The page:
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Gemma@OCDUK

OCD-UK Member
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About Gemma@OCDUK

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  1. Hi there Kakop At this moment NAC is not a recommend treatment for OCD in the UK so we can't advise on dosages for it and it may be that no one on the forum has tried it themselves. Because we aren't doctors we would recommend that you talk to a doctor about this medication and the possible side effects it may cause. Gemma
  2. Hi there Lizzie, I'm really sorry to hear that your daughter is struggling so much with plagiarism worries and fears about her clothes being contaminated. It's great that she's had improvement in the other areas she's struggled with, like hand washing and showering and hopefully with further help from CAMHS they can begin to address these other problems with her. It sounds like your daughter's OCD focusses a lot on risk and potentially doing something wrong, these are both problems that are common for many people with OCD. You're right in thinking that plagiarism may need a slightly different approach to contamination based problems but provided the CAMHS team are aware of these worries they should be able to adapt the CBT to them. Do you think your daughter could explain her worries about plagiarism to the CAMHS team so they could try to help her with them? Gemma
  3. Hi there Eualice Welcome to the forum! I'm glad google translator has allowed you to seek help with us. The time it takes to improve varies massively from one person to the next so there isn't a specific timeframe. We do know that with the right help people can improve a lot quicker than they imagined. I'm not sure where you are in the world because you didn't say but here in the UK we recommend a therapy called Cognitive Behavioural Therapy (CBT), which looks at what meanings we place on our thoughts and helps us to challenge them in structured way that is tailored to us as individuals. There is a great self-help book called Break free from OCD by Paul Salkovskis, Fiona Challacombe and Victoria Bream, which I'm not sure if you will be able to access, but if you can is a great way to learn how to tackle OCD yourself if you are yet to access therapy. Gemma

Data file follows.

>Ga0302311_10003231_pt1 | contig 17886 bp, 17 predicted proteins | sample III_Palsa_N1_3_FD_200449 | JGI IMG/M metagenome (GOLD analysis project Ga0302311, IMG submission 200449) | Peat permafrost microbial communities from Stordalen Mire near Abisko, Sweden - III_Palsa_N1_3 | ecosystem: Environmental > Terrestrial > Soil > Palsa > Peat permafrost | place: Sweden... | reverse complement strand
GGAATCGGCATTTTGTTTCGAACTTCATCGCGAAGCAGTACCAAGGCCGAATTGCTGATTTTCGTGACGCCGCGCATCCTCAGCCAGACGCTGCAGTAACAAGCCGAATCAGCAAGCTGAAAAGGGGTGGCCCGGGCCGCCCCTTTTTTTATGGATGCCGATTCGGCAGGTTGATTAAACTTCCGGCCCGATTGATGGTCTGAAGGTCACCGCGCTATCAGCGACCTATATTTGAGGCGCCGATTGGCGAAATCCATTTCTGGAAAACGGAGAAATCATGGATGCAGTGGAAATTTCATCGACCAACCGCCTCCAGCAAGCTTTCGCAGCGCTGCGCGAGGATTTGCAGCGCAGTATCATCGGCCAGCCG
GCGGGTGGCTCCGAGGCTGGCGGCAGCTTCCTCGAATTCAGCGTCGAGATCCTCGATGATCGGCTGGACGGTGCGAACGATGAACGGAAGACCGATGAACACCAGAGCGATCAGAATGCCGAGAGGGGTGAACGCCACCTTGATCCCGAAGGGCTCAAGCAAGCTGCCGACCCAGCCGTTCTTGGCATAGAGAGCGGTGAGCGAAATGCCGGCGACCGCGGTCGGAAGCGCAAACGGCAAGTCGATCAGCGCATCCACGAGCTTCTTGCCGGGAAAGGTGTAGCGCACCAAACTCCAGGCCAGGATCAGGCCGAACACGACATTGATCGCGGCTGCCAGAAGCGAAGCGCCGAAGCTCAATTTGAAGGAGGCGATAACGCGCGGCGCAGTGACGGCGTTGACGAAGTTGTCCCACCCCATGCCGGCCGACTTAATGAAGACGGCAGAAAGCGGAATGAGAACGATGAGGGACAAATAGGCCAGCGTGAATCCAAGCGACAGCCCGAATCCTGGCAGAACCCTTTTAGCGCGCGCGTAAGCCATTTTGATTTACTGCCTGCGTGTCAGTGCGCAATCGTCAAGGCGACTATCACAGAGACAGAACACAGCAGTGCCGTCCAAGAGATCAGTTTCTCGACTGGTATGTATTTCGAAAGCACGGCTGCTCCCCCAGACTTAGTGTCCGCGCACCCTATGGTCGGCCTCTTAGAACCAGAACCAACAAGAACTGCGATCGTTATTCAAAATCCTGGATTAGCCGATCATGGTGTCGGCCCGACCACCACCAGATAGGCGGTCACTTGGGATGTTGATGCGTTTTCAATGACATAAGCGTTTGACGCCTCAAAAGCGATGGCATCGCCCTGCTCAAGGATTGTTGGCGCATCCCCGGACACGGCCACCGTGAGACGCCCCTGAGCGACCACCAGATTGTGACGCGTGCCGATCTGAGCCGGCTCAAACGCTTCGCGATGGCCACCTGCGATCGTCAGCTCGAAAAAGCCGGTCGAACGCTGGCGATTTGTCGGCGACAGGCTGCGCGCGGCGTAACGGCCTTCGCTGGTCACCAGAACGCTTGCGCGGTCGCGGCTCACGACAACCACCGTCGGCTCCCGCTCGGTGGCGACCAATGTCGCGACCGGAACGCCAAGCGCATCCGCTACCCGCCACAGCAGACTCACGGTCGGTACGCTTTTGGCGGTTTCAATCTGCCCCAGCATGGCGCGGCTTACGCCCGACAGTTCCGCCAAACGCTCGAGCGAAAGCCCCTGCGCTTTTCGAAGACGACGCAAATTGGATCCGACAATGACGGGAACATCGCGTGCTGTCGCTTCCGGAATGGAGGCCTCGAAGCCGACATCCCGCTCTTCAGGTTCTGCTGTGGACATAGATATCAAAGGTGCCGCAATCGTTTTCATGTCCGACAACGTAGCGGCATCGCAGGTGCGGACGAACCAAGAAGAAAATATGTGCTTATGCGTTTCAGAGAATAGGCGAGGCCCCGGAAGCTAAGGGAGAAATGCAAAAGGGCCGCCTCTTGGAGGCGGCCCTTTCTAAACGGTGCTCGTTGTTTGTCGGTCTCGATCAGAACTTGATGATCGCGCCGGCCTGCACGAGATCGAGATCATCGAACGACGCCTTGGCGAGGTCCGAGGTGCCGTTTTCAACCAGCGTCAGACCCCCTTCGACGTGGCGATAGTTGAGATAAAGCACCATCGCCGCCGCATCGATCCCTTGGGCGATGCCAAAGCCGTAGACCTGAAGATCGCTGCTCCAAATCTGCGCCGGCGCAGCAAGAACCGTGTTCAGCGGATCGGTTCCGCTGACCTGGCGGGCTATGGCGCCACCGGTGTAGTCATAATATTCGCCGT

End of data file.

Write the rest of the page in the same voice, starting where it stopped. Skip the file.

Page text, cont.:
4. Hi there Wateraddict I'm really sorry to hear that your addiction to water is causing you so much difficulty particularly because it is costly. Unfortunately as a charity we or our members cannot engage in anyone's compulsions because it would only help make the problem worse and our aim is always to help people challenge and overcome their OCD. We hope that you're getting help for some of the problems you mentioned and have support where you are. There is help for OCD in the form of a talking therapy called Cognitive Behavioural Therapy (CBT) which may allow you to tackle your problems with water. We can't advise you on how best to access therapy as we are a UK based charity but it could be something to consider if you're yet to access it. We do recommend a self-help book called Break Free from OCD which explains what CBT is and how to begin tackling OCD. Gemma
  5. Hi Winn I understand you feel like it's going to go on forever, lots of sufferers feel that way, but it doesn't mean that it will. OCD is a highly treatable condition with the right support so please don't lose hope. Have you looked into accessing CBT for your OCD? Gemma
  6. Dear Bradley, I'm sorry to hear about your experiences, they sound incredibly frustrating. Unfortunately it's quite common for GPs not to have a good understanding of OCD and that can lead to them saying unhelpful things. Are you still currently receiving CBT for low mood and anxiety and is that through local adult mental health services? Gemma
  7. Hi there Agrippina and welcome to the forum I think you might not have had a response because generally Lithium isn't a medication used in the treatment of OCD so people may have little experience of it. Usually the medications for OCD are Selective Serotonin Reuptake Inhibitors (SSRIs) which are a type of antidepressant medication. It sounds like your OCD obsessions focus a lot on your water and salt intake re Lithium. Have you looked into accessing any therapy for your OCD? Gemma